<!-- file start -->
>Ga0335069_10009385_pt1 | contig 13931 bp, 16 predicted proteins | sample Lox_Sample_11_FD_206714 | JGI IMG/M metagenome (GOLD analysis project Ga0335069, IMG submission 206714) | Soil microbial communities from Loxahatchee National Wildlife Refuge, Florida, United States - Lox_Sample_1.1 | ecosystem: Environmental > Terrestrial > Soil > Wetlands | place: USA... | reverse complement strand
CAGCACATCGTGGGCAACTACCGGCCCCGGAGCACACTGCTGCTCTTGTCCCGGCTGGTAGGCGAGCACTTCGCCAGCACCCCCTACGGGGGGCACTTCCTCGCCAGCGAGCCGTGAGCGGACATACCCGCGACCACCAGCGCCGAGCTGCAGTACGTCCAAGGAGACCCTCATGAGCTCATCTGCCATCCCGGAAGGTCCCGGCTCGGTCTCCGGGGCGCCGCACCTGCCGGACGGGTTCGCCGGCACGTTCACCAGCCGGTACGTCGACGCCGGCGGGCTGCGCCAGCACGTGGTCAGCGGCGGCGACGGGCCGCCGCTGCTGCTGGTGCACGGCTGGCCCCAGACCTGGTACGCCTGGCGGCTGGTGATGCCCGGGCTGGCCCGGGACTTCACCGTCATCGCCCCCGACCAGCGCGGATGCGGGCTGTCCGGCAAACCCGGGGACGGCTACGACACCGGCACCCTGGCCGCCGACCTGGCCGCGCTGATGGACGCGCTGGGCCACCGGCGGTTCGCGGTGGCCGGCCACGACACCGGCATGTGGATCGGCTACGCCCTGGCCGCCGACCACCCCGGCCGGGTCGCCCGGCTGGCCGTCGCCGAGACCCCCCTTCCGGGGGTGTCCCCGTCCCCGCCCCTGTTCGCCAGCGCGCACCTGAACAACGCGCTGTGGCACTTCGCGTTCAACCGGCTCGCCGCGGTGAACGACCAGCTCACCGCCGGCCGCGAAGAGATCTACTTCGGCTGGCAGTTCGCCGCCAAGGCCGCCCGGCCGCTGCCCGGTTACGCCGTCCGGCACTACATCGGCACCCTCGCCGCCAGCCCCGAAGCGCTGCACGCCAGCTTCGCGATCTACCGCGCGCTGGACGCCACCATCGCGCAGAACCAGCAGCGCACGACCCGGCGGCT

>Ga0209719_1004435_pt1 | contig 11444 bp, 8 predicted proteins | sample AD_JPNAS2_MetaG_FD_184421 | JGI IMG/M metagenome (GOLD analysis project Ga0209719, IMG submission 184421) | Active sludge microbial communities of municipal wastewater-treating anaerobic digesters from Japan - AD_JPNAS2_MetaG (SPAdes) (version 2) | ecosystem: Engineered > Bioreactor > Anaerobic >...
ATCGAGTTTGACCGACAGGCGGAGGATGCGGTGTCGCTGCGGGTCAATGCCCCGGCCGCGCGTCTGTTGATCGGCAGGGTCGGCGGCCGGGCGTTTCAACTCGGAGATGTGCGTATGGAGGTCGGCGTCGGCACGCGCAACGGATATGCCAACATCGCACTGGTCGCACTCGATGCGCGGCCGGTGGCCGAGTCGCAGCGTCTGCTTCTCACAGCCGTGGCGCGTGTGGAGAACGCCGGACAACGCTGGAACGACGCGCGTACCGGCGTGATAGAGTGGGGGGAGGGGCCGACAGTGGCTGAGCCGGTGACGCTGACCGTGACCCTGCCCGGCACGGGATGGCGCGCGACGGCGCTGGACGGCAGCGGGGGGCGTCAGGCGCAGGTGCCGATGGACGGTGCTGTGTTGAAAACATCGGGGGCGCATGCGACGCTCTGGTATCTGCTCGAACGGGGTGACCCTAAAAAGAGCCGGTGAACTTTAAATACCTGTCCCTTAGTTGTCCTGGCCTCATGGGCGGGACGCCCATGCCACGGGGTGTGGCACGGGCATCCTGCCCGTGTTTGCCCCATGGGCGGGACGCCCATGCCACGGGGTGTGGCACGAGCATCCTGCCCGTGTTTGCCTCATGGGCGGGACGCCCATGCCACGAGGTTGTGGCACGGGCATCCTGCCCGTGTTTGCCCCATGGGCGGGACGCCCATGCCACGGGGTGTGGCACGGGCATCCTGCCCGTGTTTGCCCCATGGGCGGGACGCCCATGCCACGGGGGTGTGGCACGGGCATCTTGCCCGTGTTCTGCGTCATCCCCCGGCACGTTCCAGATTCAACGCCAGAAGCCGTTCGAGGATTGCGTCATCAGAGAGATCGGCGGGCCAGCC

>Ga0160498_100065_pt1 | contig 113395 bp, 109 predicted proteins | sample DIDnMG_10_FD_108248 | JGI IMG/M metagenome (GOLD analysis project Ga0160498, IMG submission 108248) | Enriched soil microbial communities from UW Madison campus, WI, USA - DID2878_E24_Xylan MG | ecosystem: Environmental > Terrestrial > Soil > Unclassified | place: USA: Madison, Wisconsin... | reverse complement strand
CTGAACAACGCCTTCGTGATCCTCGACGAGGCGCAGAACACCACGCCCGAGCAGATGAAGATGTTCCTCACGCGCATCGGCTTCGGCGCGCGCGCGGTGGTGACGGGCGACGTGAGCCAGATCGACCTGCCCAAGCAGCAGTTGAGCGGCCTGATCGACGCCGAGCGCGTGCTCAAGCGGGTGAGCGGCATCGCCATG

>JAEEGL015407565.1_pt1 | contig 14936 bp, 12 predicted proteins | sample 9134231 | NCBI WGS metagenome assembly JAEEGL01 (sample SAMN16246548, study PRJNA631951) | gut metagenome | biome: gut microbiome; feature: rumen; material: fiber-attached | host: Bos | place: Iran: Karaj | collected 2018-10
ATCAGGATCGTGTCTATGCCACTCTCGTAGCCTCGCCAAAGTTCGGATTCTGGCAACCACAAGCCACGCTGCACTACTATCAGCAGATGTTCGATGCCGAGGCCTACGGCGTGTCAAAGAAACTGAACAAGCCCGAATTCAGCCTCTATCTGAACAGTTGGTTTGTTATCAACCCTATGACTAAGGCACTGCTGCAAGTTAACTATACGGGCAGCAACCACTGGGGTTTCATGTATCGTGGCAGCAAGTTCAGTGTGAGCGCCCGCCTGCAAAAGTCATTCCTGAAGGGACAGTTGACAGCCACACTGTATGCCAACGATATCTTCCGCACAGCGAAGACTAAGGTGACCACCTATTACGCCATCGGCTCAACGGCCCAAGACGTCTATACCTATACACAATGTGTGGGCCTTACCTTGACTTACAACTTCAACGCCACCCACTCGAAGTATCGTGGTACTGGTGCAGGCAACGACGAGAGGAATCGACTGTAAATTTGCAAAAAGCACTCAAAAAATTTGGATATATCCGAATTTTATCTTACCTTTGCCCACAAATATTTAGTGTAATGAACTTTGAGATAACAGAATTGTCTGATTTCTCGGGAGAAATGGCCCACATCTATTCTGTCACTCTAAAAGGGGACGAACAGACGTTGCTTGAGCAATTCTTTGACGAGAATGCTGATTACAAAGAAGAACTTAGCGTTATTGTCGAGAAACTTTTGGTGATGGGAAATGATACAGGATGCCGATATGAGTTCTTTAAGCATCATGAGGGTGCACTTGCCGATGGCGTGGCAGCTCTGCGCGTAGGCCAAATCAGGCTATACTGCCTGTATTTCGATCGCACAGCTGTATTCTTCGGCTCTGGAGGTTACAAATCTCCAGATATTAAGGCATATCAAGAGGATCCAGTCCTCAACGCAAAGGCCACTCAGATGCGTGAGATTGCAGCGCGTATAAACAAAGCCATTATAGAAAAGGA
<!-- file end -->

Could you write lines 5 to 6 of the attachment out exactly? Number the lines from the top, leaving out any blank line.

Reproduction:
>Ga0160498_100065_pt1 | contig 113395 bp, 109 predicted proteins | sample DIDnMG_10_FD_108248 | JGI IMG/M metagenome (GOLD analysis project Ga0160498, IMG submission 108248) | Enriched soil microbial communities from UW Madison campus, WI, USA - DID2878_E24_Xylan MG | ecosystem: Environmental > Terrestrial > Soil > Unclassified | place: USA: Madison, Wisconsin... | reverse complement strand
CTGAACAACGCCTTCGTGATCCTCGACGAGGCGCAGAACACCACGCCCGAGCAGATGAAGATGTTCCTCACGCGCATCGGCTTCGGCGCGCGCGCGGTGGTGACGGGCGACGTGAGCCAGATCGACCTGCCCAAGCAGCAGTTGAGCGGCCTGATCGACGCCGAGCGCGTGCTCAAGCGGGTGAGCGGCATCGCCATG